This is an important anecdote. Not just because it shows how Obama’s interventions can be divisive, but also because it shows the fault lines for those fissures. The Gates incident marked the beginning of Obama’s free fall with white voters. “In interviews conducted Wednesday and Thursday night,” noted the Pew Research Center at the time, “53% of white non-Hispanics approved of Obama’s overall job performance, compared with 46% of those interviewed Friday through Sunday,” after Obama’s comments blew up. “Disapproval among whites edged up from 36% on the first two nights to 42% Friday through Sunday. And the share of whites who say they like the kind of person Obama is slipped from 75% to 69% over the same period.”

A subsequent survey confirmed the results: Whites disapproved of President Obama’s handling of the Gates incident, with greater disapproval among whites who heard a lot about Obama’s comments. By contrast, neither blacks nor Hispanics changed their views of the president following his intervention.

Polling is highly contingent, and we should be careful about drawing conclusions. Still, I think this shows something profound. By siding with the black Gates against the white police officer, Obama gave greater salience to his race. Put another way, Obama entered office as a president who was black, but ended that summer as a black president. Here’s Coates again, “The irony of Barack Obama is this: he has become the most successful black politician in American history by avoiding the radioactive racial issues of yesteryear … and yet his indelible blackness irradiates everything he touches.”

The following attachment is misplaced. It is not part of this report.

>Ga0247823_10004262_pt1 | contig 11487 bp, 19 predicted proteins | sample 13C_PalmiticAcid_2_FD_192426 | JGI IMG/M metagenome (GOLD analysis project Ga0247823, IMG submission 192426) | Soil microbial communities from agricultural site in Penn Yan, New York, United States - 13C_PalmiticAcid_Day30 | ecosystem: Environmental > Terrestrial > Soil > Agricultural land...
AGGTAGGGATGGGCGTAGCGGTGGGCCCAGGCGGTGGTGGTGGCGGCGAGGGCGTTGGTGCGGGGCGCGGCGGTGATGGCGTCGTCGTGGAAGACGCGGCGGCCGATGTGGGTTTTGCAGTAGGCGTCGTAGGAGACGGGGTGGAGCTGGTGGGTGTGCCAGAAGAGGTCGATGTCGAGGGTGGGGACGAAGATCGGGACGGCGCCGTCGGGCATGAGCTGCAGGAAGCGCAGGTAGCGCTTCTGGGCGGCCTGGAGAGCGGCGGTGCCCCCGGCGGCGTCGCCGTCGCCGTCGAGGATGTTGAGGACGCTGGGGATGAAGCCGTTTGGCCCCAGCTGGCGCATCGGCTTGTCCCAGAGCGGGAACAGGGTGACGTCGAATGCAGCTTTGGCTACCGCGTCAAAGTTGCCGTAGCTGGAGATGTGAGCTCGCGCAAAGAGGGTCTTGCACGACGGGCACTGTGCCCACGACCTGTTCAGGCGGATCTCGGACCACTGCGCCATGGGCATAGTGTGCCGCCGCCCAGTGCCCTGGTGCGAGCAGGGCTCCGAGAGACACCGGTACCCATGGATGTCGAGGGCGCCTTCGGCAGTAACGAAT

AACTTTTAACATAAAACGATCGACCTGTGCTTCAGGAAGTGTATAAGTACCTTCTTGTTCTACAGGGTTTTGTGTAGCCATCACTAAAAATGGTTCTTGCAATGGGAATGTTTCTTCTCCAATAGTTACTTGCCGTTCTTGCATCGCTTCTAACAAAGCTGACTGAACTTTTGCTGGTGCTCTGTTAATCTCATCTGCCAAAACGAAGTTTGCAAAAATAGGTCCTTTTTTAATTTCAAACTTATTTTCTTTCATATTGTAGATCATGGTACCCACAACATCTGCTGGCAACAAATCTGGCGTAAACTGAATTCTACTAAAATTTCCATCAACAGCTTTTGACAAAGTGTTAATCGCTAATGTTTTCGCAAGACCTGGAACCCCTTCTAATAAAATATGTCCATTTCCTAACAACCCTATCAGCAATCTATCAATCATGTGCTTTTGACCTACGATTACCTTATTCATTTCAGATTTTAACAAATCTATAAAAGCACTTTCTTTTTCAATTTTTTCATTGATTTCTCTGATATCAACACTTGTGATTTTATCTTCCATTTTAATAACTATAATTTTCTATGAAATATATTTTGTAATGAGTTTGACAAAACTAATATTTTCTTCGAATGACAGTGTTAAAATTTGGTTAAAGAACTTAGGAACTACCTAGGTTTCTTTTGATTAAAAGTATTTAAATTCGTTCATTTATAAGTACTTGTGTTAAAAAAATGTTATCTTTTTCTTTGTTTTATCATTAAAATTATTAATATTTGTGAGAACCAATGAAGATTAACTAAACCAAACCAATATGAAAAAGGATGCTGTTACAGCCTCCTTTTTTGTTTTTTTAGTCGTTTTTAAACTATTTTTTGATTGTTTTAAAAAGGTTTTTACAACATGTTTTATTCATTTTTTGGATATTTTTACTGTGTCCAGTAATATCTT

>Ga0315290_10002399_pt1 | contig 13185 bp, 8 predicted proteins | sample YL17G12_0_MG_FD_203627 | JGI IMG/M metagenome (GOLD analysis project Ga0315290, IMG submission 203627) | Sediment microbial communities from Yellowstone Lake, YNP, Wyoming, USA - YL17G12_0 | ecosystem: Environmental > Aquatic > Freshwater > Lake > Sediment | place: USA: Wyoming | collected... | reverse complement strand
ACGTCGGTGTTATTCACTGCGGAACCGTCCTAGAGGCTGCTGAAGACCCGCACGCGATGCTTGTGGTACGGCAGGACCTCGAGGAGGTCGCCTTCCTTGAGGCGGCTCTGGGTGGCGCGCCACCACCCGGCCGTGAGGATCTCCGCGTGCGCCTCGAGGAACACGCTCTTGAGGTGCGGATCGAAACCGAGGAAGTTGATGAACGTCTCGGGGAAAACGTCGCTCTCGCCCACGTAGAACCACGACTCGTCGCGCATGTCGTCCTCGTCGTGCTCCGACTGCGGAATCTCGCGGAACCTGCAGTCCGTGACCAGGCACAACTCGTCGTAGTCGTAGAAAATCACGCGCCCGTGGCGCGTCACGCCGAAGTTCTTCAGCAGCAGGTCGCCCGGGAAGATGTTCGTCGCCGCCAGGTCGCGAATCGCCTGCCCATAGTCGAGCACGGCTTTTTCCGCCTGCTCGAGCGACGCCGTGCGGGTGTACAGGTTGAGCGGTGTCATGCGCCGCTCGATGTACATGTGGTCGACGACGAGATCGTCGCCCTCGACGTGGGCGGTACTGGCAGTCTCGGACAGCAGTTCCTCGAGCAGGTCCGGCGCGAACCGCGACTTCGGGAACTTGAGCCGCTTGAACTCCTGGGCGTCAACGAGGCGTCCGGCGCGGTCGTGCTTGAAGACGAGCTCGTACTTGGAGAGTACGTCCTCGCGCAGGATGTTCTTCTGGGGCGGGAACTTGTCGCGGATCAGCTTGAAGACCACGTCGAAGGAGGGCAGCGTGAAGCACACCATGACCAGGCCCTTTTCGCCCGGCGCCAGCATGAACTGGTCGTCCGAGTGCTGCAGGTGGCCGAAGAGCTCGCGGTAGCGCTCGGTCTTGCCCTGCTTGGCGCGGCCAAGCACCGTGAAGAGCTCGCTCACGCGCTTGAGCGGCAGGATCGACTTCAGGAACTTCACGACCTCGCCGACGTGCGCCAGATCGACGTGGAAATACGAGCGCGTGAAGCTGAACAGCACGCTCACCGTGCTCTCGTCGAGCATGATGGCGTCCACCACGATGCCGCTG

At last week’s press conference on Ferguson, Obama was weary. He was tired. Part of that, I imagine, was the circumstance: yet again, an unarmed black teenager, killed on the basis of suspicion. But part of it also, I’m certain, was self-awareness.

With two years left in his presidency, Obama is thoroughly racialized. There’s nothing he can say on race that won’t lead to rancor, fractured on racial lines. And so, he avoids the subject.

For many supporters, it’s frustrating. But there’s a silver lining. The same president who doesn’t want to talk about race has taken genuine action to combat racism. Under Obama, the Civil Rights Division of the Justice Department is more active than it’s been in a generation, fighting voter suppression and tackling lending discrimination. And most notably, it’s led by an attorney general who—unlike his boss—is eager to take the stage with blunt talk on race.